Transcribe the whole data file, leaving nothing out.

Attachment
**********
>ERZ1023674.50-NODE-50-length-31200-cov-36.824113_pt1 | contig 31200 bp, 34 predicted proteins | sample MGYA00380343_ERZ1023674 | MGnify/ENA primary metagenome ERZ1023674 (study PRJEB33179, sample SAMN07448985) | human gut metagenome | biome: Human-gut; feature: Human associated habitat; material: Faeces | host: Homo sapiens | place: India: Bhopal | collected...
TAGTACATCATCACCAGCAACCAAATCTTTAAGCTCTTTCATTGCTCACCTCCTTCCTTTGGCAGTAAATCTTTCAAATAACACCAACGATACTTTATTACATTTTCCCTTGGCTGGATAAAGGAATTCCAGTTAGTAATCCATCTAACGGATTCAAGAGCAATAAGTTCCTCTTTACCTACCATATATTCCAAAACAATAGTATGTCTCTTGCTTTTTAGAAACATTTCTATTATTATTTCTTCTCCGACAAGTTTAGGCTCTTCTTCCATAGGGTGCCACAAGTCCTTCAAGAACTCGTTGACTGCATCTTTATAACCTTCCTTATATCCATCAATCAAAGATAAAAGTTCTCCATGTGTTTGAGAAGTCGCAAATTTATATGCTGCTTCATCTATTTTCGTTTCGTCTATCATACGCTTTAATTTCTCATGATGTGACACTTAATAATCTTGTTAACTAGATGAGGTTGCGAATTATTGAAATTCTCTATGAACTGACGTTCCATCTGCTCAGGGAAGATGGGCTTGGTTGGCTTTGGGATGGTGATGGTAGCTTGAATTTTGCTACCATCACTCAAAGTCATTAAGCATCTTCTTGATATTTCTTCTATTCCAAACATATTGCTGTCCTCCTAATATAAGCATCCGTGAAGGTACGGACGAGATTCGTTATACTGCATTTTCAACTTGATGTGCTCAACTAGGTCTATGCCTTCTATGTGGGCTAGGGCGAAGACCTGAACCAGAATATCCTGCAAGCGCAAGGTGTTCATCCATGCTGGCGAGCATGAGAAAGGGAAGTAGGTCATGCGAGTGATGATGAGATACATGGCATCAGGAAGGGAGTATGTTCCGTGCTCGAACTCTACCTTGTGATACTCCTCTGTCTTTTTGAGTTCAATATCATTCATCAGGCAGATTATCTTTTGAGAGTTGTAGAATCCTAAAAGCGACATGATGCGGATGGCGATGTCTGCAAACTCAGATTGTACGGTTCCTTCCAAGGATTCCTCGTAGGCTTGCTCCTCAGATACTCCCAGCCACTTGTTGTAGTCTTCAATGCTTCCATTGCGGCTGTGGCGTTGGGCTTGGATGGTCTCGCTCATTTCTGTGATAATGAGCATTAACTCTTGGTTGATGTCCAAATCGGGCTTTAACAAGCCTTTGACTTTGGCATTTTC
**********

>ERZ1023674.50-NODE-50-length-31200-cov-36.824113_pt1 | contig 31200 bp, 34 predicted proteins | sample MGYA00380343_ERZ1023674 | MGnify/ENA primary metagenome ERZ1023674 (study PRJEB33179, sample SAMN07448985) | human gut metagenome | biome: Human-gut; feature: Human associated habitat; material: Faeces | host: Homo sapiens | place: India: Bhopal | collected...
TAGTACATCATCACCAGCAACCAAATCTTTAAGCTCTTTCATTGCTCACCTCCTTCCTTTGGCAGTAAATCTTTCAAATAACACCAACGATACTTTATTACATTTTCCCTTGGCTGGATAAAGGAATTCCAGTTAGTAATCCATCTAACGGATTCAAGAGCAATAAGTTCCTCTTTACCTACCATATATTCCAAAACAATAGTATGTCTCTTGCTTTTTAGAAACATTTCTATTATTATTTCTTCTCCGACAAGTTTAGGCTCTTCTTCCATAGGGTGCCACAAGTCCTTCAAGAACTCGTTGACTGCATCTTTATAACCTTCCTTATATCCATCAATCAAAGATAAAAGTTCTCCATGTGTTTGAGAAGTCGCAAATTTATATGCTGCTTCATCTATTTTCGTTTCGTCTATCATACGCTTTAATTTCTCATGATGTGACACTTAATAATCTTGTTAACTAGATGAGGTTGCGAATTATTGAAATTCTCTATGAACTGACGTTCCATCTGCTCAGGGAAGATGGGCTTGGTTGGCTTTGGGATGGTGATGGTAGCTTGAATTTTGCTACCATCACTCAAAGTCATTAAGCATCTTCTTGATATTTCTTCTATTCCAAACATATTGCTGTCCTCCTAATATAAGCATCCGTGAAGGTACGGACGAGATTCGTTATACTGCATTTTCAACTTGATGTGCTCAACTAGGTCTATGCCTTCTATGTGGGCTAGGGCGAAGACCTGAACCAGAATATCCTGCAAGCGCAAGGTGTTCATCCATGCTGGCGAGCATGAGAAAGGGAAGTAGGTCATGCGAGTGATGATGAGATACATGGCATCAGGAAGGGAGTATGTTCCGTGCTCGAACTCTACCTTGTGATACTCCTCTGTCTTTTTGAGTTCAATATCATTCATCAGGCAGATTATCTTTTGAGAGTTGTAGAATCCTAAAAGCGACATGATGCGGATGGCGATGTCTGCAAACTCAGATTGTACGGTTCCTTCCAAGGATTCCTCGTAGGCTTGCTCCTCAGATACTCCCAGCCACTTGTTGTAGTCTTCAATGCTTCCATTGCGGCTGTGGCGTTGGGCTTGGATGGTCTCGCTCATTTCTGTGATAATGAGCATTAACTCTTGGTTGATGTCCAAATCGGGCTTTAACAAGCCTTTGACTTTGGCATTTTC